The first thing for a new editor to do is to acknowledge the work of editorial predecessors, in this case Ray Russell, Peter Tolhurst and Helen Sutherland. I am inheriting a journal in very good health and with already a distinguished history. Reviewing the contents of previous volumes, as I’ve been doing in preparing this one, I am struck by how much material there has been of enduring interest.
It has been an elegant publication, too. The fifteen booklets so far published, with their front-cover engravings and back-cover poems from Boxwood, make a handsome line of slim volumes for the bookshelf. The twenty-one poems in Boxwood might have furnished us with six more covers, but I thought it best to change this aspect of the design before we were forced to, especially as Warner’s long life and huge cultural range offer plenty of opportunity for other kinds of interesting cover. So the front and back covers for the print version of this Journal show her in one of her less-known creative guises, but still a rather dazzling one, as a Sonia Delaunay-style maker of garments. ‘I have finished Valentine’s patchwork coat of many colours,’ Warner wrote in 1937, ‘and she looks most beautiful in it, and I gaze on it with quite as much pride as ever Anne Bradstreet on her bed-hangings.’ Understandably so, as we can see from the photos. The coat has been preserved well, and its patterns are still sharp and clear, the colours strong, bright and fresh to this day.
The Journal will continue to be published in print form for members of the Sylvia Townsend Warner Society, but it will now also have a freely available online presence, giving it the opportunity to reach many more readers in the UK, the USA and beyond. It is now published and hosted electronically by UCL Press. We hope that this new accessibility of the Journal will extend its power to stimulate appreciation and knowledge of Warner’s work, and also attract further readers and contributors. There are plans to digitise the entire run of the Journal since 2000, and I hope to report progress in the next issue. One further development is the setting up of an editorial board of distinguished scholars and critics from Britain, Europe and the USA.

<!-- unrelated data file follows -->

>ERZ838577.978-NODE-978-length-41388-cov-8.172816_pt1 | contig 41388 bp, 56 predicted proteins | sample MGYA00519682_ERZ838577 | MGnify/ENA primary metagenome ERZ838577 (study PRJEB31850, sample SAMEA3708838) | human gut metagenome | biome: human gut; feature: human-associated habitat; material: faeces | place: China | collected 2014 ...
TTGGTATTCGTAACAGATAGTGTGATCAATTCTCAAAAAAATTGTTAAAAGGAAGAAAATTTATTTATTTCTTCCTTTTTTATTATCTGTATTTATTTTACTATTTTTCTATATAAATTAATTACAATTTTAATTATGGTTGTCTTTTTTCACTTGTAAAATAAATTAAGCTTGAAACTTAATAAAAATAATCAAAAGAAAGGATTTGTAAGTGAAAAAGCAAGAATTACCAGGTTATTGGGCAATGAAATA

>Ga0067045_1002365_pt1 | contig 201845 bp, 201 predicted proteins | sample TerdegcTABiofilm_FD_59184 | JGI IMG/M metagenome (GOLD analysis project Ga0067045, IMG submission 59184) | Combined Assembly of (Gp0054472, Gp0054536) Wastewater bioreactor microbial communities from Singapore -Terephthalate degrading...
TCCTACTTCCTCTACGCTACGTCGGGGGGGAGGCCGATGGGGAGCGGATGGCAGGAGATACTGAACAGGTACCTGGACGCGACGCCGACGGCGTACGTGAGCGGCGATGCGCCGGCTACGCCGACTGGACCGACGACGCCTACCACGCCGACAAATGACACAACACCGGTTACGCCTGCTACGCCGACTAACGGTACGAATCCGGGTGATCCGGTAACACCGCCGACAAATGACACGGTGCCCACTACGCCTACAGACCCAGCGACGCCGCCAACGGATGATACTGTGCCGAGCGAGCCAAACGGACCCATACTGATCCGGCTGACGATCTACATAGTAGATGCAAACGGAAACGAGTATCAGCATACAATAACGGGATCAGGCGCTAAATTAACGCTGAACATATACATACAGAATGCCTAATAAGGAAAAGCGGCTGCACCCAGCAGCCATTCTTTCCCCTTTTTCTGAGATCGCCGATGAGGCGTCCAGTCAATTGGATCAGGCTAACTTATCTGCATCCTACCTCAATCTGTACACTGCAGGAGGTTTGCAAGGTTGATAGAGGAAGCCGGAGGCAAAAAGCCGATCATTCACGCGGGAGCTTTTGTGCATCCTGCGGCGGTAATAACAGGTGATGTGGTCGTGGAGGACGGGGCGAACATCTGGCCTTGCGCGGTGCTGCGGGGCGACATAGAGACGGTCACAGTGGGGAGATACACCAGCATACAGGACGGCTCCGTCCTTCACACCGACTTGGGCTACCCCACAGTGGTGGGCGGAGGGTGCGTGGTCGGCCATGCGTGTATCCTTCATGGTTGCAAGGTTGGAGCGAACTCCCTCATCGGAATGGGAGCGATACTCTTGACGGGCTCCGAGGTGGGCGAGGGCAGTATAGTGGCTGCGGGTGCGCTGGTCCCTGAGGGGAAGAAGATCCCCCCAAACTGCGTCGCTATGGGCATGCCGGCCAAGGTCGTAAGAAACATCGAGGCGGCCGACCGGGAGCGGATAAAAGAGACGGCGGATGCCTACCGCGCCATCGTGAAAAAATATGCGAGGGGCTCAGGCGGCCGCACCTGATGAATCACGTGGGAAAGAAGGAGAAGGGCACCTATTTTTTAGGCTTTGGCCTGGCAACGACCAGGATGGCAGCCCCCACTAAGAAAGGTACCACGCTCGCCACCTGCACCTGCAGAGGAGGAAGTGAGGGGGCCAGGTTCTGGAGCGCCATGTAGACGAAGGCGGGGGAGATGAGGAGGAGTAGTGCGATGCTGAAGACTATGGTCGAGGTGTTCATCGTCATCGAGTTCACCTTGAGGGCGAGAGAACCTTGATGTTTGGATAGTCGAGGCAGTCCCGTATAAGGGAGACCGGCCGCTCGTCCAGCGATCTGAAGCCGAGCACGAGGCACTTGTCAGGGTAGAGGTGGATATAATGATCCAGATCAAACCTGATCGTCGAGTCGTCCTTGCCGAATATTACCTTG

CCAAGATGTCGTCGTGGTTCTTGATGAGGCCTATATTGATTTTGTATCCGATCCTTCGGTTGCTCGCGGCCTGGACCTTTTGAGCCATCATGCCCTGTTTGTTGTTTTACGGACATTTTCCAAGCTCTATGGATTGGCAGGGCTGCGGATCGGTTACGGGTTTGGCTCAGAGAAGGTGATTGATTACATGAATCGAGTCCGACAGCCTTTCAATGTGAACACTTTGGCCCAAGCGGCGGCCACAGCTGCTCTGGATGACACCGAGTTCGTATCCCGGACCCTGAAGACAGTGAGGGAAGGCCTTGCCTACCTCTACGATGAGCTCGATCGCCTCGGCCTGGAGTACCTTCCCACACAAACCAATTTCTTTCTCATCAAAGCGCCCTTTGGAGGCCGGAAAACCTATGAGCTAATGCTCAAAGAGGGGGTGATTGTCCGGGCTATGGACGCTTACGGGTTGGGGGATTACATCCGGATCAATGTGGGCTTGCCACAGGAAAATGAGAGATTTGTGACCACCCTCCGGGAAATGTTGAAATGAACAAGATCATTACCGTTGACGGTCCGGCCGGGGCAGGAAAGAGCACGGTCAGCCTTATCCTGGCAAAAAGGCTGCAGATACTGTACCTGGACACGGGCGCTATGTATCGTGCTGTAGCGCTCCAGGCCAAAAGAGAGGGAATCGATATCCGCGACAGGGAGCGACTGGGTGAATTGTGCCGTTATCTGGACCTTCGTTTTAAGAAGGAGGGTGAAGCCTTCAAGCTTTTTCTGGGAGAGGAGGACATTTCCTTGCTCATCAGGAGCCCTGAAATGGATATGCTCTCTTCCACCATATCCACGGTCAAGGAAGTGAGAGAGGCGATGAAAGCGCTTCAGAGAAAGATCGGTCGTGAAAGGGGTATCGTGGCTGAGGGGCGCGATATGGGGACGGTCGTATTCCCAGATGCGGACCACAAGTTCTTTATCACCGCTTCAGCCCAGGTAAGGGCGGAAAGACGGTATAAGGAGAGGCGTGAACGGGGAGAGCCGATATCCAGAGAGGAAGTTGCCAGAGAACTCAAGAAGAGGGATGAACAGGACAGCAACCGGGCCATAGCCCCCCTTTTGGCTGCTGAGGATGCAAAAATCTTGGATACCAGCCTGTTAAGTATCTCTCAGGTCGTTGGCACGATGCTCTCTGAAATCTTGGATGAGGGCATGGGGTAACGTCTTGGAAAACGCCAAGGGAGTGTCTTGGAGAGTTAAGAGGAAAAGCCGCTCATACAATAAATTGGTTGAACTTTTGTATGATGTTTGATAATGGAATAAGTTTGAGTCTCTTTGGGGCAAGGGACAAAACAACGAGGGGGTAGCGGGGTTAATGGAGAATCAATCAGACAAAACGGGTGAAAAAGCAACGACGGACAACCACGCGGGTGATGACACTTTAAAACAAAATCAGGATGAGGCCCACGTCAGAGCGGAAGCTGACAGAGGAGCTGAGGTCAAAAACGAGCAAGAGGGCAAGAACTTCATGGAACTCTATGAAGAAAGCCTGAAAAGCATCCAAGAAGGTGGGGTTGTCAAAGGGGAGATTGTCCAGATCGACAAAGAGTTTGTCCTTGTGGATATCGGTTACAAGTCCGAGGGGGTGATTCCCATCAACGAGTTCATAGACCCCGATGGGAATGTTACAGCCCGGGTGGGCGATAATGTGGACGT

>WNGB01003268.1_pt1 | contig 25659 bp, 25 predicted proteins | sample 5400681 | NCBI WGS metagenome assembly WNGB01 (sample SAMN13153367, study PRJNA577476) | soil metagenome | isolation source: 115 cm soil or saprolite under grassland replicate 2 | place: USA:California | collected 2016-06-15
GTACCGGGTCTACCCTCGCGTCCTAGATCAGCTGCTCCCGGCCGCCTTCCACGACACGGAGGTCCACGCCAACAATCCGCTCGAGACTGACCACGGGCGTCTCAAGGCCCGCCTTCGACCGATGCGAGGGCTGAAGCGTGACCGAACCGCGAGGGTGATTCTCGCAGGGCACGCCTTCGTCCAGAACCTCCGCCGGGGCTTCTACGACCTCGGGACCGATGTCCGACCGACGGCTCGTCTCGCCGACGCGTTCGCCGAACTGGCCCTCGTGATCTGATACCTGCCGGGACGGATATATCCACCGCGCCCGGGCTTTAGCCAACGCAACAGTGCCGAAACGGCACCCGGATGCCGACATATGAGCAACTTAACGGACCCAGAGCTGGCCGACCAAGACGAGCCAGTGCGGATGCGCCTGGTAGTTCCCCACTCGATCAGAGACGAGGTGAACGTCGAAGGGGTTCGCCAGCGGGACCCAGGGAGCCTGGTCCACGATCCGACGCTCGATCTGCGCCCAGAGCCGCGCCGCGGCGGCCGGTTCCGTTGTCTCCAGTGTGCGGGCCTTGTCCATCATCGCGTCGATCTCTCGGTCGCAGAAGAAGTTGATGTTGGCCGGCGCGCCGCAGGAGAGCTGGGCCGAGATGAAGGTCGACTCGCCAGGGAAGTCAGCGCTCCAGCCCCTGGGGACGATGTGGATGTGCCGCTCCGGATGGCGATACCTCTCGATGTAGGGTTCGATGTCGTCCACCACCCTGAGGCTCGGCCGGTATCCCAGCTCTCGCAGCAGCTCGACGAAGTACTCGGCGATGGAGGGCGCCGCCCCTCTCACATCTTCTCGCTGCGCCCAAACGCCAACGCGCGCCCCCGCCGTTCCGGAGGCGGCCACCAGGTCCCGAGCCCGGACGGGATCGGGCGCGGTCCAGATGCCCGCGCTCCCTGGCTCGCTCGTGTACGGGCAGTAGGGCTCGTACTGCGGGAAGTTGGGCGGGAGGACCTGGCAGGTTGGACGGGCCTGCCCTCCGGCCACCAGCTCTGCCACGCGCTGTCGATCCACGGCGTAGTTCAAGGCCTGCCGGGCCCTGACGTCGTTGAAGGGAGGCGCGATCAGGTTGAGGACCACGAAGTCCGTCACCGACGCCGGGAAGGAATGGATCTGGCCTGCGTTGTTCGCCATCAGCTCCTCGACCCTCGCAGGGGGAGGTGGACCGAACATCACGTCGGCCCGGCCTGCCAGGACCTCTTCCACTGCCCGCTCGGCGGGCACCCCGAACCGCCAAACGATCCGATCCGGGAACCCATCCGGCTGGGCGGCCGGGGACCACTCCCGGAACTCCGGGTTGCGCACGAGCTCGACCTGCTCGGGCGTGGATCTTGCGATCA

These developments mean that the Journal has fallen a little behind its calendar due date, but we are catching up. The current issue is the 2015 one, and the 2016 volume will be published later this year. From 2017 onward we will be publishing two Journals each year, scheduled to appear in April and November.
The Journal aims for a crossover readership of generalists and specialists, both ordinary readers and fans, and those working in academia. That seems very much in the spirit of Warner. Above all, it will continue to focus on the printing of fugitive and unpublished pieces by Warner herself, even more of these, in fact, than in past years. One reason for this is that the Dorset County Museum has been given a large lottery fund award; in the longer term this is excellent news for readers of this Journal, in that the Warner-Ackland collection can now be housed there permanently, with resources to make it far more readily accessible to readers and researchers than has been possible up to now. However, in the short to medium term, it means that the collection will not be accessible. It should nonetheless still be possible for the Journal to publish some of the manuscripts from its extensive holdings.
The current issue includes four pieces written or spoken by Warner, spanning her long writing life. First, there is a 1927 article on ‘The Kingdom of Elfin’, anticipating Warner’s final collection of stories, published fifty years later with the slightly different title Kingdoms of Elfin. The article is also discussed in this issue in an essay by Vike Martina Plock. Second, there is the ‘Note on the Historical Background’ of The Corner that Held Them (1948), available only in American printings of the book, pointing toward the question of Warner’s comparative reception and marketing in the USA and the UK. Third, we are printing from manuscript her libretto for the opera The Sea-Change, written in 1949. Fourth, we are reprinting a brief interview in the Dorset Evening Echo, marking the publication in 1971 of The Innocent and the Guilty.
One of the most important forms of a writer’s afterlife lies in her influence on the creativity of successors. In future issues of the Journal I hope to include pieces by some of the many writers who have expressed their admiration for Warner. In this issue the artist writing about Warner is not a writer but a multi-disciplinary visual artist, Amanda Chambers. She writes here an interview-style question-and-answer discussion about her current works in ceramics and video inspired by the relationship between Warner and Ackland.
The Journal concludes with Tinch Minter’s vivid and deeply-felt memoir remembering Sylvia in the 1970s, and with two book reviews, both raising the question of outsiderliness – one on David Garnett, ‘Bloomsbury’s Outsider’ according to the subtitle to Sarah Knights’s biography, and the other on John Craske, the ‘outsider artist’ supported and championed by Warner and Ackland.